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In August 1991, as the whole world watched, a handful of Soviet hard-liners kidnapped the president of the Soviet Union, Mikhail Sergeevich Gorbachev, holding him hostage at a Black Sea resort while they attempted to return Russia to communism. Operating under the false assumption that their authority was protected by the historical memory of coercion and terror, these hard-liners had not counted on the dogged resistance of the general population. The country had changed—they had not. In the end, the failed coup sounded the death knell for the Soviet Union and Soviet-style communism and marked the end of Gorbachev's tenure as president of the country and general secretary of the Communist Party.

 
Aided by his translator, Mikhail Gorbachev answers questions at the October 8 press conference at CSU, Chico.

In 1991, it was inconceivable that Gorbachev would oversee the relatively peaceful collapse of one of the world's last empires. I was struck by the irony that Gorbachev had successfully metamorphosed from Red to Green (as founder and president of Green Cross International) as I listened to his dynamic oratory last October in Laxson Auditorium on the place of Russian history in understanding Russia today. Unfortunately, Russia's metamorphosis has not been so successful; it is still struggling with the detritus of communism's failures and staggering under the weight of a handful of powerful oligarchs.

Nowhere was Soviet communism's failure more evident than in economics and finance. The centralized economic system outlined by Vladimir Ilyich Lenin and created by Joseph Stalin churned out vast amounts of coal, oil, and steel, making the USSR a leading military power from World War II to 1990. But it was an economy of shortages that provided little in terms of goods and services for consumers. By the 1970s, even industrial development lagged. Soviet economic planning was characterized by wasted capital in ill-conceived, protracted construction projects, underutilized productive capacity, squandered human resources, inertia, and growing red tape. Governed by a gargantuan and recalcitrant bureaucracy, the Soviet economy by the 1970s defied all reform attempts.

Social decline accompanied the economic decline. By early 1980, with rising crime, alcoholism, and infant mortality, and falling health care, living standards, and life expectancies, the Soviet population became demoralized and cynical. In fact, so dire was the situation that in 1982, the World Health Organization no longer considered the USSR a developed nation, but classified it as a "fourth-world country." Russians lost all hope for the future.

This was the situation Gorbachev inherited, and the system he tried to reform. In 1985, he launched a program of economic perestroika (rebuilding) in an attempt to transform the state central system to a free market. The method was "shock therapy"—immediate price liberalization and the slashing of state subsidies. The result was hyperinflation, massive unemployment, and critical food shortages. I was living in Moscow in the summer of 1988 as the Soviet Union lurched and jolted under perestroika, and found myself in a world gone mad: Huge grocery stores with row after row of empty shelves, yet street vendors hawking Snickers and Marlboros; state physicists making $36 a month and cab drivers pulling down $1,500 from foreign businessmen; grandmothers begging on the streets for food while young mafia types donned their finery to dine at McDonald's. Nonetheless, people were hopeful and optimistic: Communism had failed them; perhaps capitalism would not.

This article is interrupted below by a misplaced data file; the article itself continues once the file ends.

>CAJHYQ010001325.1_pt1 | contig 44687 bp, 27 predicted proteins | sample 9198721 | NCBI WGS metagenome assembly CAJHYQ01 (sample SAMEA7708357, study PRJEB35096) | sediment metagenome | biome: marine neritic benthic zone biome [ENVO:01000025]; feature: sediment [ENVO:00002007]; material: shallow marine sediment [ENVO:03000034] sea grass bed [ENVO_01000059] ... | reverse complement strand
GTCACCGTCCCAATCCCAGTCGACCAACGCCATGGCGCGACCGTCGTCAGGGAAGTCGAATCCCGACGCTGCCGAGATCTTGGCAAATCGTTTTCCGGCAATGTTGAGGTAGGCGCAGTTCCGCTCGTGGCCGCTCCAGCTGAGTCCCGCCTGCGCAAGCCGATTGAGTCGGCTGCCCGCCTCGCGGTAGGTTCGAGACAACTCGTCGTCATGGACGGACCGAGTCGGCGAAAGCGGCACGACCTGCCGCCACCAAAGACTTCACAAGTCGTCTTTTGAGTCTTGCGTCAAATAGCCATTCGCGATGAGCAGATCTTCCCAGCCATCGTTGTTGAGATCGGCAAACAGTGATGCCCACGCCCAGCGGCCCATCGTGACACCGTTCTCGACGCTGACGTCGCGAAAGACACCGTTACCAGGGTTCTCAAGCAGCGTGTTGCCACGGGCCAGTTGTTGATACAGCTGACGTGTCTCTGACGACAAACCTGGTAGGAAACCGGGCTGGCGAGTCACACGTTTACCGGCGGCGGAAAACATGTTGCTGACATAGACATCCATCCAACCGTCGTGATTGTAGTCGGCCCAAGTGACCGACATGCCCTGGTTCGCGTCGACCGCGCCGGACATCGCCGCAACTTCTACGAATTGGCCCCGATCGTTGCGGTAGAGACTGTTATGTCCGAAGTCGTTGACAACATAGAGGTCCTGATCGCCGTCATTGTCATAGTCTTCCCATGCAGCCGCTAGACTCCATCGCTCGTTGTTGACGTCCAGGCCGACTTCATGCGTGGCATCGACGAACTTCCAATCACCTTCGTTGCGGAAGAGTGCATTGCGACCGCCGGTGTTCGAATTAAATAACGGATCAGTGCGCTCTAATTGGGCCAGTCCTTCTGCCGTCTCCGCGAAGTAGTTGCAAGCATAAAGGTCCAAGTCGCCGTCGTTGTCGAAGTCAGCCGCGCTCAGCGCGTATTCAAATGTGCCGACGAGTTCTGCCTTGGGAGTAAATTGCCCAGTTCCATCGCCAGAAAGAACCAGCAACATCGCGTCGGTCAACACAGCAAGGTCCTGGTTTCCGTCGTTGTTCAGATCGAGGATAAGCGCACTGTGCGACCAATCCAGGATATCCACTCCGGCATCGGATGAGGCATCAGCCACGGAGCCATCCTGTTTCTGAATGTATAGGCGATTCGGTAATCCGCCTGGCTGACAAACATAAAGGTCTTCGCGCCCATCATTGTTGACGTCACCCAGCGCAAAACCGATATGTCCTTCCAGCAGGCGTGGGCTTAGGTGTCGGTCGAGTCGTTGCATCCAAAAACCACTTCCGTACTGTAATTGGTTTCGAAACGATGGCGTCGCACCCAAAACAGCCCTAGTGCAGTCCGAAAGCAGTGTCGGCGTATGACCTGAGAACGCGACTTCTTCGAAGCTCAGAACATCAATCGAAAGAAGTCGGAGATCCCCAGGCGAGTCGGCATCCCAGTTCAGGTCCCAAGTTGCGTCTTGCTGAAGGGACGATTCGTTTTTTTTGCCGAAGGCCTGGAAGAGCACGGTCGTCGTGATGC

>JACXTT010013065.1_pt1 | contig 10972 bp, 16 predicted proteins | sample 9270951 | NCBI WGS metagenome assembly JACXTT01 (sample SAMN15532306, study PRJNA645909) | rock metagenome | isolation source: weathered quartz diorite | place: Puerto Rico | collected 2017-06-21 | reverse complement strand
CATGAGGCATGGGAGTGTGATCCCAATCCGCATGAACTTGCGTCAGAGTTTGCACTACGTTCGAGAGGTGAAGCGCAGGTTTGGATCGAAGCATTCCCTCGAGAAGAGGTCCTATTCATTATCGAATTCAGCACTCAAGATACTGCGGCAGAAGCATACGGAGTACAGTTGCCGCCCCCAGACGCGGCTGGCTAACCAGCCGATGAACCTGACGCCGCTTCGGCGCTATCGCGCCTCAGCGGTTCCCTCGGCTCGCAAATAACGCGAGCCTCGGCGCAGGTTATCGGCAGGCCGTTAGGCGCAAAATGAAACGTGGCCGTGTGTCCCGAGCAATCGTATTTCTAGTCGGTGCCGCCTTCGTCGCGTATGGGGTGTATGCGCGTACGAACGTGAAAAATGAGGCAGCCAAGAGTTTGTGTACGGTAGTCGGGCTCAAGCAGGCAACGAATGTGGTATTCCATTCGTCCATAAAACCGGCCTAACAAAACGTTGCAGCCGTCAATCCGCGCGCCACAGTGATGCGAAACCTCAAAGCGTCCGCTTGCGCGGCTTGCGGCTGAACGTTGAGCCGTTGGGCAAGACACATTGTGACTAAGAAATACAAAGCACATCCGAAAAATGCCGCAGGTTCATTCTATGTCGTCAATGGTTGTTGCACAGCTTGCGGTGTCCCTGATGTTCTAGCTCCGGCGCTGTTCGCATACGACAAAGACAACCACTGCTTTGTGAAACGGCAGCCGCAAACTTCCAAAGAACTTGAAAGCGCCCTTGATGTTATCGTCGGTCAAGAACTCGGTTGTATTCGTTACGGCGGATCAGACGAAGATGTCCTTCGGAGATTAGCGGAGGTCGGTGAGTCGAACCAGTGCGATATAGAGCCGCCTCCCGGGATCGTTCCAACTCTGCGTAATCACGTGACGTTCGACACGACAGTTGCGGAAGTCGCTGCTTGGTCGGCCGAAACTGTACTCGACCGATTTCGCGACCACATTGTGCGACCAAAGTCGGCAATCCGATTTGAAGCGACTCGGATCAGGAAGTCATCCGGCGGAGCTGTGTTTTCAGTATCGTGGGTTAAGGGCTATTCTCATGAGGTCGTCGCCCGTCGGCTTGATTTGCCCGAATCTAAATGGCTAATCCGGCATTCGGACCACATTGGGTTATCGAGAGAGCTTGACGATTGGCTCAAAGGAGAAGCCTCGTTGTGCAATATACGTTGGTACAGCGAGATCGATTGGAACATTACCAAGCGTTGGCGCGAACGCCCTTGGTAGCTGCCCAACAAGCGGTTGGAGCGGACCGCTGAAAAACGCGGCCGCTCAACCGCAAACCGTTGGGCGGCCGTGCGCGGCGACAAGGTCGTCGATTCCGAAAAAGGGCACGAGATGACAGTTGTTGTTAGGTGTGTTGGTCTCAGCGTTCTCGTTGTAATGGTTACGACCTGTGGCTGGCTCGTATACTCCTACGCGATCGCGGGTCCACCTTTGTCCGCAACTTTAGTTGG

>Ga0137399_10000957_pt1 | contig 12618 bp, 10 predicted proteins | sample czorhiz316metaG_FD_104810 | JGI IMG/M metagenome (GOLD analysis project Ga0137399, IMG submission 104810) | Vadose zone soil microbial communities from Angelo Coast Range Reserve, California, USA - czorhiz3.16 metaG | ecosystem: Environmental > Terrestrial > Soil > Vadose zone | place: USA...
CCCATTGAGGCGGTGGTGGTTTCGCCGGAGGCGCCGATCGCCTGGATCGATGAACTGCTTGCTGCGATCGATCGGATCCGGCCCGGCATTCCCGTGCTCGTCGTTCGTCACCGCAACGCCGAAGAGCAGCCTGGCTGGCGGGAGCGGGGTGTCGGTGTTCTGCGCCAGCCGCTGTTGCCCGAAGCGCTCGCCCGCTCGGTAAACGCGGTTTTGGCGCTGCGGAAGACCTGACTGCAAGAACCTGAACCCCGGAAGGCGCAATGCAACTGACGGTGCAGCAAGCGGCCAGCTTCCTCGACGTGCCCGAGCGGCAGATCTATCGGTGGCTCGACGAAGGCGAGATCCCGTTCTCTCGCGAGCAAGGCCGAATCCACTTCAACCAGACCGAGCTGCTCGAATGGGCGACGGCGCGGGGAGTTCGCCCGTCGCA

Within three years, the failed coup brought Boris Yeltsin to power. He was the tough, democratic, reform-minded maverick who became a national symbol of resistance and triumph. Anticipating great changes, I returned in 1992 to live for several years in Russia. I found that capitalism's bright promises had not materialized. In fact, things had gotten inconceivably worse.

Now, Russians are poorer than they ever have been before. Nearly 40 percent of industries have shut down completely, and those still open operate at about 50 percent capacity. In the last seven years, capital flight out of Russia is estimated at between $500 billion and $1.5 trillion. Officials place unemployment at 25 percent, yet actual figures are probably much higher. Average male life expectancy is 56 years old. Tuberculosis and diphtheria are epidemic, while the number one childhood disease is scurvy, owing to poor nutrition.

As Gorbachev intimated in his October lecture, much of the blame lies with the Yeltsin administration, which engineered what economists now refer to as the "great grab"—literally the fleecing of the Russian state by several rich and powerful men. And as Gorbachev also noted, much of Russia's future rests on current president Vladimir Putin and his ability to face down the mafia, take control of the economy, and impose the rule of law on the country.

Can he do it? I do not know. But I do know that Russia will weather this storm also. The great mystery about Russia, and what keeps me going back again and again, is the Russian people. No matter who sits on the Kremlin throne, the Russians have an ability to assimilate a painful, indeed brutal history, and come out the other side astonishingly authentic, courageous, and wry.

     
   



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